On May 2, 2019, the Internal Revenue Service (IRS) released Notice 2019-32 (Notice) requesting comments on anticipated regulations and other guidance under section 45Q of the Internal Revenue Code. Section 45Q was originally enacted in 2008 to provide a tax credit to taxpayers that sequester carbon dioxide. Significant changes were made to section 45Q by the Bipartisan Budget Act of 2018 (BBA), including:

  • Increasing the credit amount for both carbon captured and disposed of as well as carbon captured and used as a tertiary injectant or otherwise utilized;
  • Attributing the credit to the owner of the carbon capture equipment and providing for transferability;
  • Expanding credit to include all captured carbon oxides, not just carbon dioxide;
  • Decreasing the threshold to qualify for the credit;
  • Replacing the existing cap with a 12-year credit period; and
  • Adding additional methods to utilize captured carbon oxide.

Notice 2009-83, which was modified by Notice 2011-25, provided some guidance as to the section 45Q credit. Notice 2019-32 provides that taxpayers may rely on Notice 2009-83, as modified, until additional guidance is issued. This limited existing guidance, however, leaves open many important questions.

Notice 2019-32 specifically requests comments on the following:

  • What rules should apply to demonstrate secure geological storage and measurement of qualified carbon oxide (CO)?
  • What reporting requirements should be put into place?
  • What standard should trigger recapture and how should any recapture be measured?
  • Should terms including carbon capture equipment, qualified CO, direct air capture facility, qualified facility, tertiary injectant, utilization, and lifecycles greenhouse gas emissions be clarified?
  • Is guidance necessary on what types of utilization qualifies as fixation of qualified CO through photosynthesis or chemosynthesis, such as through the growing of algae or bacteria?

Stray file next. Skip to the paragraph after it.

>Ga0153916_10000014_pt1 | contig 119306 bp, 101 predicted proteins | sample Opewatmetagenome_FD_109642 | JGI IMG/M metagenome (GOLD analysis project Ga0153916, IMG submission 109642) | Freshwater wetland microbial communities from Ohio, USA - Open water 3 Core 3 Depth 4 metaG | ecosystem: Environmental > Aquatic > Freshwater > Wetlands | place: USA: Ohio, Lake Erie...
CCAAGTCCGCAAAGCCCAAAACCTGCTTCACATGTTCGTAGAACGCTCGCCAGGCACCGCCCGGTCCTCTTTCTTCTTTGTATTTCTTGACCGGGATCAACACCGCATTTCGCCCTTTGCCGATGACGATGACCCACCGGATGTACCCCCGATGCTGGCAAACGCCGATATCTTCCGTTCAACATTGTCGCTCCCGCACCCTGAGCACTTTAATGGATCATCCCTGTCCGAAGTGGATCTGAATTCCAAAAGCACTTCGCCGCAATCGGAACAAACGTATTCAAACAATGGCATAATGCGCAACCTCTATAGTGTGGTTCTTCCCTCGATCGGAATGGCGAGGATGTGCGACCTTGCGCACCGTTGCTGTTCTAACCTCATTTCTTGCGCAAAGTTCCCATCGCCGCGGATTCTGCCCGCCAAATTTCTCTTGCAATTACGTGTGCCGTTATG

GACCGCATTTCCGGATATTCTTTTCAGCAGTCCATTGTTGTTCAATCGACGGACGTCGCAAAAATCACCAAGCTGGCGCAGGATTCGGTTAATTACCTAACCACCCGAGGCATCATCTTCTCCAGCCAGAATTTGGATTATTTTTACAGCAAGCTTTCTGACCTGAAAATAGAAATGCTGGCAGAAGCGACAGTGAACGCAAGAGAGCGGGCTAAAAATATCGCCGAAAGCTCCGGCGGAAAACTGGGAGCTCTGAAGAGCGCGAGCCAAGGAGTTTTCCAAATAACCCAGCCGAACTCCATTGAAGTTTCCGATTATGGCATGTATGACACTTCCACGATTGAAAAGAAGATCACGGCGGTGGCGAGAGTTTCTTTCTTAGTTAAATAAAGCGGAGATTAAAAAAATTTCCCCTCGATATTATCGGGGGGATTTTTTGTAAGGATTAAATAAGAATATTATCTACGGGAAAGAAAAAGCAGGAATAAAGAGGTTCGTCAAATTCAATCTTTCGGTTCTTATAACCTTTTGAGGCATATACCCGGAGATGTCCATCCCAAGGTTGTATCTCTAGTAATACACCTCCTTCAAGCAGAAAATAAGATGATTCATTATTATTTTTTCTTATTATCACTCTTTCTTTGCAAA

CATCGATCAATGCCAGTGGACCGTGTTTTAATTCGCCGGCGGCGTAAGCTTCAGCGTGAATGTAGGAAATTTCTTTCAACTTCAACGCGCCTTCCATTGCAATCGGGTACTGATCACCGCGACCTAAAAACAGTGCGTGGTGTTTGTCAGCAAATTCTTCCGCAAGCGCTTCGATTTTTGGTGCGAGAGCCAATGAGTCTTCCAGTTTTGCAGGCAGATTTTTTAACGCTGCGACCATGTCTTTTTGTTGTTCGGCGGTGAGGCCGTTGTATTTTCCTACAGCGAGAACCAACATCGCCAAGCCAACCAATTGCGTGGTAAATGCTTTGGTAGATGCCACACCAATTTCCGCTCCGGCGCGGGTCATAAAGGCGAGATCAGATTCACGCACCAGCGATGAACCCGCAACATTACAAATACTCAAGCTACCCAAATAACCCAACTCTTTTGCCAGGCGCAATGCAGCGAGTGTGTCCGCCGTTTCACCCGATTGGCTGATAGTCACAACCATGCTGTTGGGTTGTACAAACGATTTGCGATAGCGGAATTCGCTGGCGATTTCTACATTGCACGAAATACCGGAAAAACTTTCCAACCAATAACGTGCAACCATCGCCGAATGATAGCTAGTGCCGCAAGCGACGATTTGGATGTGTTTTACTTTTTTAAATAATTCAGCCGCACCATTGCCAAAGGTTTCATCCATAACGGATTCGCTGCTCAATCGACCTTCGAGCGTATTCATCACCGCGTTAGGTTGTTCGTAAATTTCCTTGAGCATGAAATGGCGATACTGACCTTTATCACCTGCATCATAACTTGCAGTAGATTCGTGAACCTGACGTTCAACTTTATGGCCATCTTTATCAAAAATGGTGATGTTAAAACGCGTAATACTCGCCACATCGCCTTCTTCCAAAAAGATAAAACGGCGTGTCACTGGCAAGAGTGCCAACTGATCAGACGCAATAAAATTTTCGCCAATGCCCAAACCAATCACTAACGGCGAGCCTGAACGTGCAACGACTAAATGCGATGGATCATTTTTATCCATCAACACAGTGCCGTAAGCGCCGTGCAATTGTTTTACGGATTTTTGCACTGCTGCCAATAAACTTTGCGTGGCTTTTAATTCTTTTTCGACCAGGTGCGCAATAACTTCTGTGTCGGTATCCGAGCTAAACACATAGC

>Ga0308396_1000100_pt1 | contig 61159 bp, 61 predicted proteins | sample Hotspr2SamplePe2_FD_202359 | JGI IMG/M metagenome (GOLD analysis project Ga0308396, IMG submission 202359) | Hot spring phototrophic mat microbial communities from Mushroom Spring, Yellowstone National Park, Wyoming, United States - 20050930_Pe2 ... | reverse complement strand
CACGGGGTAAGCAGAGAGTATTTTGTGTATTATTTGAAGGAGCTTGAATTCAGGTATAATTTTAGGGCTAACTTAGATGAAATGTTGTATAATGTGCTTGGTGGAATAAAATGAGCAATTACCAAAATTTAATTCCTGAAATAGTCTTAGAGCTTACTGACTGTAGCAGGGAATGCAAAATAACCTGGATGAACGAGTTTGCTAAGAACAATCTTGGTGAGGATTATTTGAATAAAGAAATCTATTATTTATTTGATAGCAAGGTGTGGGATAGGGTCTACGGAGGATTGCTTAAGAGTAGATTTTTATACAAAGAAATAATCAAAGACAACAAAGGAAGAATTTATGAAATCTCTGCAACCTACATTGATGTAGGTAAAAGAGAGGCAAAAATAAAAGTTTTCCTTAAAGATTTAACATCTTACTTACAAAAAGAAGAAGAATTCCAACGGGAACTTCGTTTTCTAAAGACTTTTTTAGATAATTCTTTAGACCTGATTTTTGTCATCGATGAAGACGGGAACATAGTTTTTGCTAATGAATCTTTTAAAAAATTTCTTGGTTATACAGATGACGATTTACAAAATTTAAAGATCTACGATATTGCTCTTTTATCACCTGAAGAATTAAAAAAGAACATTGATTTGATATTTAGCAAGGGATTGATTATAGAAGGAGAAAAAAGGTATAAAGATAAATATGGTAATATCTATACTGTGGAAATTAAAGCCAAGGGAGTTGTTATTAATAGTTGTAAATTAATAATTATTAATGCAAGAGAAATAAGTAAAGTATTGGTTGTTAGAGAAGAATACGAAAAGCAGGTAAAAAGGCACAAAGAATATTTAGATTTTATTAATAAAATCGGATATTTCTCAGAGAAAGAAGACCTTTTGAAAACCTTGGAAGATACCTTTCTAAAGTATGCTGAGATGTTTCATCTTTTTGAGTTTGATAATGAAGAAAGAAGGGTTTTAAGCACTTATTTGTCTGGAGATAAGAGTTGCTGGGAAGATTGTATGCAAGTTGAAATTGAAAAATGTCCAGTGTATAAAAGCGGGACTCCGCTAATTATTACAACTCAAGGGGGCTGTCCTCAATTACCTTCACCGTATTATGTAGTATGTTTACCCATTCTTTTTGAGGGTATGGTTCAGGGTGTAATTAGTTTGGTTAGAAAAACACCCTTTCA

• Is guidance necessary to establish boundaries for lifecycle emissions for CO utilization to determine how much qualified CO is displaced from being emitted to the atmosphere?
  • What type of contractual arrangements do investors anticipate with parties that capture or dispose of qualified CO and what would be common terms of ensuring disposal, utilization, or use?
  • What factors should be considered in determining the time and manner of the election to transfer the section 45Q credit and what other issues should be considered?
  • What constitutes the beginning of construction for a qualified facility?
  • Is guidance needed around respecting project developers and investors as partners in a partnership and the allocation of the section 45Q credit and recapture among partners in a partnership?
  • What issues may arise in the measurement of qualified CO utilization?

Comments to Notice 2019-32 are due to the IRS 45 days after publication of the Notice in the Internal Revenue Bulletin.

Eversheds Sutherland Observation: The Notice indicates that Treasury and the IRS “anticipate issuing regulations and other guidance to implement the provisions of § 45Q.” The reference to issuing guidance in the form of regulations raises concerns that the guidance needed for taxpayers to fully utilize the benefits of section 45Q may be delayed. We urge Treasury and the IRS to issue at least the more pressing guidance more expeditiously through further Notices and other sub-regulatory guidance.